Analysis of The God of Small Things by Arundhati Roy

Title: The God of Small Things

Author: Arundhati Roy

Context: The God of Small Things (1997) is the tale of the twins, Estha and Rahel. The God of Small Things is Arundhati Roy’s prize winning debut novel fuelled by magic while being rooted in anguish. The lives of the fraternal twins is destroyed by the ‘Love Laws’ that lay down rules on how one should be loved, who should be loved and how much.

Synopsis: The twins Estha and Rahel grew up among peppercorns and banana vats in Kerala at the factor of their blind grandmother.  They experienced political turmult scenes in their growing up years. The only thing they had was a childhood spent in a wreck, their beautiful but lonely mother, their youthful innocence, their incumbent and ex-num grand-aunt named Baby Kochamma and Chacko, their uncle and their sworn enemy who was a bottom-pincher, radical Marxist and pickle baron.

The tale is about childhood experiences of the twins and ways in which their lives and behavior of people gets affected by even the smallest of things. The forbidden love theme in the novel can be interpreted that love is indeed an uncontrollable and powerful force that no conventional social code can contain it. The God of Small Things depicts consistent connection of love with sadness, death and loss and is closely related to history and politics. The author seems to stress more on the personal desire connection to bigger themes of social circumstances and history.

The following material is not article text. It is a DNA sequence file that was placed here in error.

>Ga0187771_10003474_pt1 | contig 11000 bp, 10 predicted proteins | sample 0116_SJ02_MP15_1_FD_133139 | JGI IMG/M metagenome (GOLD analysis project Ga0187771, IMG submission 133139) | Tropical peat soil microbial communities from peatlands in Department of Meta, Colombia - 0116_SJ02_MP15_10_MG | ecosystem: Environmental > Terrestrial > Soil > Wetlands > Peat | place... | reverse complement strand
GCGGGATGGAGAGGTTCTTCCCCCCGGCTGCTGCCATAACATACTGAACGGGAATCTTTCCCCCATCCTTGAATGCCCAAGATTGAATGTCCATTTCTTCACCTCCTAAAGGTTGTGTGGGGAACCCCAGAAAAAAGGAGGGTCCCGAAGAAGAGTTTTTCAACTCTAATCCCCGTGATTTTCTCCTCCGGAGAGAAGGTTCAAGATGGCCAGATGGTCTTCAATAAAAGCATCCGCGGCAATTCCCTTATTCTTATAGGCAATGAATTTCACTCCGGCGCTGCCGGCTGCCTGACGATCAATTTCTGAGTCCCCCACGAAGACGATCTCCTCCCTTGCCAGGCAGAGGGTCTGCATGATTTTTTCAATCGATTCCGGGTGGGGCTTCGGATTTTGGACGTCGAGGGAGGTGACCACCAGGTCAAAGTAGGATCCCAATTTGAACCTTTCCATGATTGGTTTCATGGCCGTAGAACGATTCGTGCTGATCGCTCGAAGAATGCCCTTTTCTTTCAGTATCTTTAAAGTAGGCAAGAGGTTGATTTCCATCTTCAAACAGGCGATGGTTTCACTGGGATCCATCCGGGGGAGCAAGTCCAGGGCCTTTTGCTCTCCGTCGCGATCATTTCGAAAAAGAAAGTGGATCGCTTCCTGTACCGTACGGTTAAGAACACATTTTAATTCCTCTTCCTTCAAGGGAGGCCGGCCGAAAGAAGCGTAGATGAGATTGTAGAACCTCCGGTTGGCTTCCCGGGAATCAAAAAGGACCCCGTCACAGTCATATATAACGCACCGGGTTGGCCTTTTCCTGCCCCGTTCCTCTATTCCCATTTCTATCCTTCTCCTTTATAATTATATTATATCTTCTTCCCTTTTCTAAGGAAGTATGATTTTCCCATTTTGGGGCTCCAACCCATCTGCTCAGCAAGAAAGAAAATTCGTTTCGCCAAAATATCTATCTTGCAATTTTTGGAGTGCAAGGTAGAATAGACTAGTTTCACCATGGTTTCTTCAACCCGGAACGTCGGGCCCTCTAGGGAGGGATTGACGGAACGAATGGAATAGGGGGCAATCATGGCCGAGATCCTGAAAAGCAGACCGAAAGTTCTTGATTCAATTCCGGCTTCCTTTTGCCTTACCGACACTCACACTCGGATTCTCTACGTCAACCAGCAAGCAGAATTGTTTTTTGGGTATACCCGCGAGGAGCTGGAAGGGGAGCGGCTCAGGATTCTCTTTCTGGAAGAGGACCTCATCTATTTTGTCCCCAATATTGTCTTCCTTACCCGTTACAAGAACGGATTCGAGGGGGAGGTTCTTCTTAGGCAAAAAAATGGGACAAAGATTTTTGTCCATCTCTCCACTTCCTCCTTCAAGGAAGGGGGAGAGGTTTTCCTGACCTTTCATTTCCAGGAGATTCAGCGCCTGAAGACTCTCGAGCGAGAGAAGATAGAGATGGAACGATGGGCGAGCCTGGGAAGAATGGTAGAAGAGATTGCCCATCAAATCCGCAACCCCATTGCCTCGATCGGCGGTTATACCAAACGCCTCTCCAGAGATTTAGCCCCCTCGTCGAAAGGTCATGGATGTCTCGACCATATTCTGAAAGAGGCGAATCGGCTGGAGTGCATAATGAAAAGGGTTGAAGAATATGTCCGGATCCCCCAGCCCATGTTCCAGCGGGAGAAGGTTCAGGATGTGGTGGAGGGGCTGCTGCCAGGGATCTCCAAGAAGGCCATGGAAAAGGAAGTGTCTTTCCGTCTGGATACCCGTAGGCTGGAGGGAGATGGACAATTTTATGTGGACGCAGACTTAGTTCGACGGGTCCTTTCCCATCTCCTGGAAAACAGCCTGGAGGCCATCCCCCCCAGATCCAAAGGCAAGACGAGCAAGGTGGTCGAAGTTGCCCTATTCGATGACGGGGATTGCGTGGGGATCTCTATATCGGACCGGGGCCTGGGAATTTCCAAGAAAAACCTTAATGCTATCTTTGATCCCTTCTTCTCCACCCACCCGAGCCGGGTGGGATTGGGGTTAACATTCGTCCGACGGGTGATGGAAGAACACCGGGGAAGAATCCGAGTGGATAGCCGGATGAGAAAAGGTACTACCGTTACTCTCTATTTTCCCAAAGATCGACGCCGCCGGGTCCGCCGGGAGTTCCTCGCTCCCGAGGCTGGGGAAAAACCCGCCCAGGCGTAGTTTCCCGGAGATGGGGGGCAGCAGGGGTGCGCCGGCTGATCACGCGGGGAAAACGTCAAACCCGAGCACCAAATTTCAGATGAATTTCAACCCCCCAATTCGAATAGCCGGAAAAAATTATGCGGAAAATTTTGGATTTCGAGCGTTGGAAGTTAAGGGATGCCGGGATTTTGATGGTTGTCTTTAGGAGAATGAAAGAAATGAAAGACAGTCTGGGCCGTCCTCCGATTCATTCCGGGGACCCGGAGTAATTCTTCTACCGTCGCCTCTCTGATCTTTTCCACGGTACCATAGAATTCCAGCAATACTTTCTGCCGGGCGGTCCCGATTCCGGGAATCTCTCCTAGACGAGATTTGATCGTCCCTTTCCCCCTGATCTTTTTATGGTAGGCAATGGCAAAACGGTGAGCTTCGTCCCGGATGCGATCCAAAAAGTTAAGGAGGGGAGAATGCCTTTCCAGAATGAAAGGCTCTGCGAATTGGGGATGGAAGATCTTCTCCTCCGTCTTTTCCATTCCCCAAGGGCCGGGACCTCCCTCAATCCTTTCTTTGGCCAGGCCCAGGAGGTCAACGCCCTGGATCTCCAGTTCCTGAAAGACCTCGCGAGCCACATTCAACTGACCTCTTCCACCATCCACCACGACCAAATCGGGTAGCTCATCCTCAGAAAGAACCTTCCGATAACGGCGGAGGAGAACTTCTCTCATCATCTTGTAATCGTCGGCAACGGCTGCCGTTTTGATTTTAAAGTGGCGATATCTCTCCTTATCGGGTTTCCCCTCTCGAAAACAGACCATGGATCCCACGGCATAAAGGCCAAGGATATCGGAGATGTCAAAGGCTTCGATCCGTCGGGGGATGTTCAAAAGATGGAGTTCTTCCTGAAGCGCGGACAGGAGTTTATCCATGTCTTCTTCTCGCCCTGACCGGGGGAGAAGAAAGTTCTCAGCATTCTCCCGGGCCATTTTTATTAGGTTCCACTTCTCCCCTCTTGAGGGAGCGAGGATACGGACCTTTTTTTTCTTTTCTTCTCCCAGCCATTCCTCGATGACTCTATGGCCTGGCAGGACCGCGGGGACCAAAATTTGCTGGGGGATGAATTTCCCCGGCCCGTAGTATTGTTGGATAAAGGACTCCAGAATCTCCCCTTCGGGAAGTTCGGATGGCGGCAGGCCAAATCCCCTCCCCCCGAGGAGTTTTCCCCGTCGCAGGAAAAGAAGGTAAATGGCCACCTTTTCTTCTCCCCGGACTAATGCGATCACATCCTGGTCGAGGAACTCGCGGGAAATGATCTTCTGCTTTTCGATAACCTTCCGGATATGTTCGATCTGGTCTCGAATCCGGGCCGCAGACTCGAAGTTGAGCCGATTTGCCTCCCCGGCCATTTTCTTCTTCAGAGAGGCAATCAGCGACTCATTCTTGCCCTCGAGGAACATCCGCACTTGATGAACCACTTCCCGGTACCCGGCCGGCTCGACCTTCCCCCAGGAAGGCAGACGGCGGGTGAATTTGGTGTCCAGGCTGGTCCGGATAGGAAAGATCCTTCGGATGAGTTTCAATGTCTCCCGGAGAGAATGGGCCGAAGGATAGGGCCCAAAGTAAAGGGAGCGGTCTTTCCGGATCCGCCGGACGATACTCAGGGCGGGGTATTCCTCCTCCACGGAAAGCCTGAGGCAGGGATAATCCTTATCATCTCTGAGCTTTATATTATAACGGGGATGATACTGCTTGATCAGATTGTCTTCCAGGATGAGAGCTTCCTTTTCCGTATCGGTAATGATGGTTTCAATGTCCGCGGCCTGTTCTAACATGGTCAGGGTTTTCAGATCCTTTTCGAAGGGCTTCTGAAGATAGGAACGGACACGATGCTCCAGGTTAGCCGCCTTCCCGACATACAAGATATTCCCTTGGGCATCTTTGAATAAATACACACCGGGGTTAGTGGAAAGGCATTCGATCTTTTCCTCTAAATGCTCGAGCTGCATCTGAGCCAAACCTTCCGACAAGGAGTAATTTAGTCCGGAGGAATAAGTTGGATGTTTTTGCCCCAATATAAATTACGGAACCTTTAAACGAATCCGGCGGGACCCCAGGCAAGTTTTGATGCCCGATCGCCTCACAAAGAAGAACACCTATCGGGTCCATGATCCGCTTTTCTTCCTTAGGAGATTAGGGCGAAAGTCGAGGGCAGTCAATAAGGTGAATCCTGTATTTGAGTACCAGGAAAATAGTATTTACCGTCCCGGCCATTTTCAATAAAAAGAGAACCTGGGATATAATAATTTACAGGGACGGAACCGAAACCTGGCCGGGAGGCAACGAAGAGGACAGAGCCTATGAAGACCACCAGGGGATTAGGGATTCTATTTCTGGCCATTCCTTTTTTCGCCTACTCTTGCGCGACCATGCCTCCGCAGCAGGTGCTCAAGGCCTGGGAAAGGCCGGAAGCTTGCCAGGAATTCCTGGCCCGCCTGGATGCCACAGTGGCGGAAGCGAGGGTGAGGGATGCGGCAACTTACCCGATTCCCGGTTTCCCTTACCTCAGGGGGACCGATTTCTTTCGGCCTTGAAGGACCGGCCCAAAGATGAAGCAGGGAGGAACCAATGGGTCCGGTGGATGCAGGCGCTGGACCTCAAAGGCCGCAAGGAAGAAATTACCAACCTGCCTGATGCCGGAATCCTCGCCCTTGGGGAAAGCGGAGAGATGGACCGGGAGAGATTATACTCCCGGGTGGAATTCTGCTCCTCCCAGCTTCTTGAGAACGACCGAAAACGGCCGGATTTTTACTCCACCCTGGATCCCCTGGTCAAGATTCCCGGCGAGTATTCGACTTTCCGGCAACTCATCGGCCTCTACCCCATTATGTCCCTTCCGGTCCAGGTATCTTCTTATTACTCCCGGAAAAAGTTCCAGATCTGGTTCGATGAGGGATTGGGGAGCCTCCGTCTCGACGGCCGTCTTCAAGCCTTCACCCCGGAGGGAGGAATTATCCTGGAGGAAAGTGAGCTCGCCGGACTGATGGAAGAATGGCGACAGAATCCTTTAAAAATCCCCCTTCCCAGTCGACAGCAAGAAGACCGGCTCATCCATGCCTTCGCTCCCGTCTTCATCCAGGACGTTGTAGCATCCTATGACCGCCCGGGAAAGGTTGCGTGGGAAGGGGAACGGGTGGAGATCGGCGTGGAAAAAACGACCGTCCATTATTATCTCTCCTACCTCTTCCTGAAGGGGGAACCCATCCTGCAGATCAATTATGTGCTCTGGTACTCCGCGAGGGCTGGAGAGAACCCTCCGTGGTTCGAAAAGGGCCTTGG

Other works by the Author:

Fiction

2017 – The Ministry of Utmost Happiness

Non-fiction

1998 – The End of Imagination

1999 – The Cost of Living

1999 – The Greater Common Good

2002 – The Algebra of Infinite Justice

2002 – Power Politics

2003 – War Talk

2004 – An Ordinary Person’s Guide To Empire

2004 – Public Power in the Age of Empire

2004 – The Checkbook and the Cruise Missile: Conversations with Arundhati Roy

2008 – The Shape of the Beast: Conversations with Arundhati Roy

2010 – Listening to Grasshoppers: Field Notes on Democracy

2011 – Broken Republic: Three Essays

2011 – Walking with the Comrades

2011 – Kashmir: The Case for Freedom

2013 – The Hanging of Afzal Guru and the Strange Case of the Attack on the Indian Parliament

2014 – Capitalism: A Ghost Story

2016 – Things that Can and Cannot Be Said: Essays and Conversations

2017 – The Doctor and the Saint: Caste, Race and Annihilation of Caste, the Debate Between B.R. Ambedkar and M.K. Gandhi.

2019 – My Seditious Heart: Collected Non-Fiction

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